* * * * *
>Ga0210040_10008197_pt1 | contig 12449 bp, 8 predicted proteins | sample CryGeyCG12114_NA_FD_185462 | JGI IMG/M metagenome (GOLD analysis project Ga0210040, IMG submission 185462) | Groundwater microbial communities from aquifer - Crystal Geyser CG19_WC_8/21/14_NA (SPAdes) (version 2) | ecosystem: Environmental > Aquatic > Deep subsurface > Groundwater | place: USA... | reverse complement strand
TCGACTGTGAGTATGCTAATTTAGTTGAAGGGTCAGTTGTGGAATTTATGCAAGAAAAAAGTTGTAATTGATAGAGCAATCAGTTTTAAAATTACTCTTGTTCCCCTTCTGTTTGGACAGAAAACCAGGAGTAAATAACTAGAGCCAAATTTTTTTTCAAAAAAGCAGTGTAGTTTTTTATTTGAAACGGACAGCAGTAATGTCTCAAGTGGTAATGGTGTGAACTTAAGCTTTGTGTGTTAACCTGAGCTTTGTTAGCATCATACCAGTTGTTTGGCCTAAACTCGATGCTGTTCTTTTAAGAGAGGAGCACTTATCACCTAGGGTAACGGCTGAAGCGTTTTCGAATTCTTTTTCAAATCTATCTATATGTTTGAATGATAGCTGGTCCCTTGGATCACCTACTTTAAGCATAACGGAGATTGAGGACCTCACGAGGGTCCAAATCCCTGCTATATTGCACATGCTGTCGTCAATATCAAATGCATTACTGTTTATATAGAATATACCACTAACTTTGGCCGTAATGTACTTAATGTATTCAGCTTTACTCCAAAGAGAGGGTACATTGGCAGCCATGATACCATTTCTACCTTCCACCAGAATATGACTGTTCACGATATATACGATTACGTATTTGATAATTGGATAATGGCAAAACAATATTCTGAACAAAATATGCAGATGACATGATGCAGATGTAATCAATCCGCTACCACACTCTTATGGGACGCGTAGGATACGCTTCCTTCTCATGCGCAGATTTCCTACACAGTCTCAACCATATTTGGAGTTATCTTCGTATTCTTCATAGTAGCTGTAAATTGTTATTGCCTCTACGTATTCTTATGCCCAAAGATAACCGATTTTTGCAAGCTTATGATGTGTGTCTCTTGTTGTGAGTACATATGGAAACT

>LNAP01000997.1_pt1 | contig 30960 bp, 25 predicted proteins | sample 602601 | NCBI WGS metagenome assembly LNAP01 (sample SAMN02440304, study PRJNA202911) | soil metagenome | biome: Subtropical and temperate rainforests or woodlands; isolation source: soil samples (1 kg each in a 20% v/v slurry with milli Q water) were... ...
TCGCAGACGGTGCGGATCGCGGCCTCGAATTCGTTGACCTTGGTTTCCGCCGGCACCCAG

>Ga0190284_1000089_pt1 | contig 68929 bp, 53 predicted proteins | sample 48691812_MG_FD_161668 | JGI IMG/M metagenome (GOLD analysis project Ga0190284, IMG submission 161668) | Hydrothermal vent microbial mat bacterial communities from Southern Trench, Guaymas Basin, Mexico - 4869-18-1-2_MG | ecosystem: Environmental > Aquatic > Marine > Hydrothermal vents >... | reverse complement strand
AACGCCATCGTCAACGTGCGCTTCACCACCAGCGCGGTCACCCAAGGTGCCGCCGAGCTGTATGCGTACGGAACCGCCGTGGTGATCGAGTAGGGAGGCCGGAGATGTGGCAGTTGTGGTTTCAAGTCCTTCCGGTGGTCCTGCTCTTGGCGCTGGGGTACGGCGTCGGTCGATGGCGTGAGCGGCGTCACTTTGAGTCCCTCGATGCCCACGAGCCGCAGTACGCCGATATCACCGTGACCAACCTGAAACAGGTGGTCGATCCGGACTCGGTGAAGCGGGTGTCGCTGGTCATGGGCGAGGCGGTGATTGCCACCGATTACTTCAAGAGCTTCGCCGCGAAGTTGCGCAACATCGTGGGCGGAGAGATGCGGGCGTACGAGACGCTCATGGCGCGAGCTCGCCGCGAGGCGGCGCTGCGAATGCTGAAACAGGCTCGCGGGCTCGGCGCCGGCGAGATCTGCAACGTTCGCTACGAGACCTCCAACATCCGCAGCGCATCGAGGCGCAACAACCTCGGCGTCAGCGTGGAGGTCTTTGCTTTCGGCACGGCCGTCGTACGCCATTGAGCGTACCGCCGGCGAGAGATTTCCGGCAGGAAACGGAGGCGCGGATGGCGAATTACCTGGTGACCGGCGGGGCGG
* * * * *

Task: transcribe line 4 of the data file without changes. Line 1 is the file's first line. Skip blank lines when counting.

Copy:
TCGCAGACGGTGCGGATCGCGGCCTCGAATTCGTTGACCTTGGTTTCCGCCGGCACCCAG